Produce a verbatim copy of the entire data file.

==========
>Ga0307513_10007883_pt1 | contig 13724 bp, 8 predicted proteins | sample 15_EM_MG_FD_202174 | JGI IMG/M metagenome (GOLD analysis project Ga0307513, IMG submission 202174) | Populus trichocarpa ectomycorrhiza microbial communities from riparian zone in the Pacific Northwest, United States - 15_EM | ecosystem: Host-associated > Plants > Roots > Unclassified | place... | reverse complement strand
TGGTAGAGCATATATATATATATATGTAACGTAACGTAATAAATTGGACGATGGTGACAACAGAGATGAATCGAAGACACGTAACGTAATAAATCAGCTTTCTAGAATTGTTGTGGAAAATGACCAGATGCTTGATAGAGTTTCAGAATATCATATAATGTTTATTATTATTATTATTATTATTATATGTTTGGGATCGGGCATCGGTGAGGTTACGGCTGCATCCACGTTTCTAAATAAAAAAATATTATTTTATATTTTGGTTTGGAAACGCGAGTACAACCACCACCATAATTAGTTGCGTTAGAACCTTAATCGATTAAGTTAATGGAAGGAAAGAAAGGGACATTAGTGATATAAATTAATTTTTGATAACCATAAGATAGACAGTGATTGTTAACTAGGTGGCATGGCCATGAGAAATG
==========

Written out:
>Ga0307513_10007883_pt1 | contig 13724 bp, 8 predicted proteins | sample 15_EM_MG_FD_202174 | JGI IMG/M metagenome (GOLD analysis project Ga0307513, IMG submission 202174) | Populus trichocarpa ectomycorrhiza microbial communities from riparian zone in the Pacific Northwest, United States - 15_EM | ecosystem: Host-associated > Plants > Roots > Unclassified | place... | reverse complement strand
TGGTAGAGCATATATATATATATATGTAACGTAACGTAATAAATTGGACGATGGTGACAACAGAGATGAATCGAAGACACGTAACGTAATAAATCAGCTTTCTAGAATTGTTGTGGAAAATGACCAGATGCTTGATAGAGTTTCAGAATATCATATAATGTTTATTATTATTATTATTATTATTATATGTTTGGGATCGGGCATCGGTGAGGTTACGGCTGCATCCACGTTTCTAAATAAAAAAATATTATTTTATATTTTGGTTTGGAAACGCGAGTACAACCACCACCATAATTAGTTGCGTTAGAACCTTAATCGATTAAGTTAATGGAAGGAAAGAAAGGGACATTAGTGATATAAATTAATTTTTGATAACCATAAGATAGACAGTGATTGTTAACTAGGTGGCATGGCCATGAGAAATG